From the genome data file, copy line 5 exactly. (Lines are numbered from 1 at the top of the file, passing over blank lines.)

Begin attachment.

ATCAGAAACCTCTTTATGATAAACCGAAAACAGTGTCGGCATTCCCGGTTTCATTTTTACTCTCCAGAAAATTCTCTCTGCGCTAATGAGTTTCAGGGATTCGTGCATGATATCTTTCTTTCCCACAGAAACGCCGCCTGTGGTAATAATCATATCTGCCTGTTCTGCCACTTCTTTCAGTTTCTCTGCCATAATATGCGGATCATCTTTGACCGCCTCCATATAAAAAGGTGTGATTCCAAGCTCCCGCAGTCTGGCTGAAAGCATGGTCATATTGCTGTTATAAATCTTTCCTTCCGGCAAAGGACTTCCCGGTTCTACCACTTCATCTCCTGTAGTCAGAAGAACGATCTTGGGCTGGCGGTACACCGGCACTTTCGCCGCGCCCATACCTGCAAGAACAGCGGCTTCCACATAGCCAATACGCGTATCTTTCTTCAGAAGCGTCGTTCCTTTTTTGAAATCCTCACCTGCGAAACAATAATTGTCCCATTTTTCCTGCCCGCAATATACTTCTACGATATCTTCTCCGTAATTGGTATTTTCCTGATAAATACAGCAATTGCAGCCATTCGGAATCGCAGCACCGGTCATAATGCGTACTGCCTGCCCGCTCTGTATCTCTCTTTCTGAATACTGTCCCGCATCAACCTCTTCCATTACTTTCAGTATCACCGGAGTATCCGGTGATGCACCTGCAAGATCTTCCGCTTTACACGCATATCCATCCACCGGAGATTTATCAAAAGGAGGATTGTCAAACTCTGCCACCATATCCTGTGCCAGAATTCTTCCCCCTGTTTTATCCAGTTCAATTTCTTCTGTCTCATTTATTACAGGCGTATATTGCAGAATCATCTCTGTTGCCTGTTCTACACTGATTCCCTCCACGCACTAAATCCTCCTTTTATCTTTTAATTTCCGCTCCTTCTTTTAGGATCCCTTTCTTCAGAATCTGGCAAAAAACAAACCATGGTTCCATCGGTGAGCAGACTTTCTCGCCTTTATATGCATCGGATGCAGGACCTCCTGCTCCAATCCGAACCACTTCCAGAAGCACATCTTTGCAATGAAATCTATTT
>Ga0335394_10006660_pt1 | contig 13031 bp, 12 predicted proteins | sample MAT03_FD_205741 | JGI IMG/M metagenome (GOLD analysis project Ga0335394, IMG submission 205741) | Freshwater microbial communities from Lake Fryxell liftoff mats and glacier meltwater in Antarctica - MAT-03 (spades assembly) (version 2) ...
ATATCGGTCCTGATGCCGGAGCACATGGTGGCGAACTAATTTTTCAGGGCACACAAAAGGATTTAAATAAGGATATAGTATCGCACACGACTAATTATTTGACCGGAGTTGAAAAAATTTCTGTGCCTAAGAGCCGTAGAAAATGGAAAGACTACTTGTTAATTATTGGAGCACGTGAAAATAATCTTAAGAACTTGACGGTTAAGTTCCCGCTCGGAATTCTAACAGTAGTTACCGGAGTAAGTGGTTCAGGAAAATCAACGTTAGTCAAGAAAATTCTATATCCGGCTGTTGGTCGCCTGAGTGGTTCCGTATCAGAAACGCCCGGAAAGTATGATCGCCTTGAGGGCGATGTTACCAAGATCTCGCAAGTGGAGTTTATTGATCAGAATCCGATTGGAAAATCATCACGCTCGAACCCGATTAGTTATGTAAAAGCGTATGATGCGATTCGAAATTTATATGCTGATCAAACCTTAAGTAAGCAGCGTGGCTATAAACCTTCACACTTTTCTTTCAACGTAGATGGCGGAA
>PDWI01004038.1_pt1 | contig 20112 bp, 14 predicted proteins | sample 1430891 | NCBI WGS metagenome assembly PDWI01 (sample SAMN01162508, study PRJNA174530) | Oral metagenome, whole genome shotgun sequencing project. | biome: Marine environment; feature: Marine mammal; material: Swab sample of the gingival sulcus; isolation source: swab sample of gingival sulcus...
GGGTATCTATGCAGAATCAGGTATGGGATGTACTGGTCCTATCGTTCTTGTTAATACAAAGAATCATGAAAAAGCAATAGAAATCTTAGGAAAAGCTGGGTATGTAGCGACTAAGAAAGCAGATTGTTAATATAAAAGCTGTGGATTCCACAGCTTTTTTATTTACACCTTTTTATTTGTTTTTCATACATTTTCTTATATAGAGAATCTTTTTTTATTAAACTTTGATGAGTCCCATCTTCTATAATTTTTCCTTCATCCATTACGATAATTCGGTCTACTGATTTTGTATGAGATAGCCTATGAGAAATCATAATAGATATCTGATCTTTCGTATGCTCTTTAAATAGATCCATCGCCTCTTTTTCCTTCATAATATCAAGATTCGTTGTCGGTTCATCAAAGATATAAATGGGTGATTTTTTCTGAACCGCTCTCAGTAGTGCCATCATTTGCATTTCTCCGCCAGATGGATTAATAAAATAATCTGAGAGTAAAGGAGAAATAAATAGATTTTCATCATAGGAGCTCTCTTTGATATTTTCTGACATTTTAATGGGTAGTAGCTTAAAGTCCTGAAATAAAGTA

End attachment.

GGGTATCTATGCAGAATCAGGTATGGGATGTACTGGTCCTATCGTTCTTGTTAATACAAAGAATCATGAAAAAGCAATAGAAATCTTAGGAAAAGCTGGGTATGTAGCGACTAAGAAAGCAGATTGTTAATATAAAAGCTGTGGATTCCACAGCTTTTTTATTTACACCTTTTTATTTGTTTTTCATACATTTTCTTATATAGAGAATCTTTTTTTATTAAACTTTGATGAGTCCCATCTTCTATAATTTTTCCTTCATCCATTACGATAATTCGGTCTACTGATTTTGTATGAGATAGCCTATGAGAAATCATAATAGATATCTGATCTTTCGTATGCTCTTTAAATAGATCCATCGCCTCTTTTTCCTTCATAATATCAAGATTCGTTGTCGGTTCATCAAAGATATAAATGGGTGATTTTTTCTGAACCGCTCTCAGTAGTGCCATCATTTGCATTTCTCCGCCAGATGGATTAATAAAATAATCTGAGAGTAAAGGAGAAATAAATAGATTTTCATCATAGGAGCTCTCTTTGATATTTTCTGACATTTTAATGGGTAGTAGCTTAAAGTCCTGAAATAAAGTA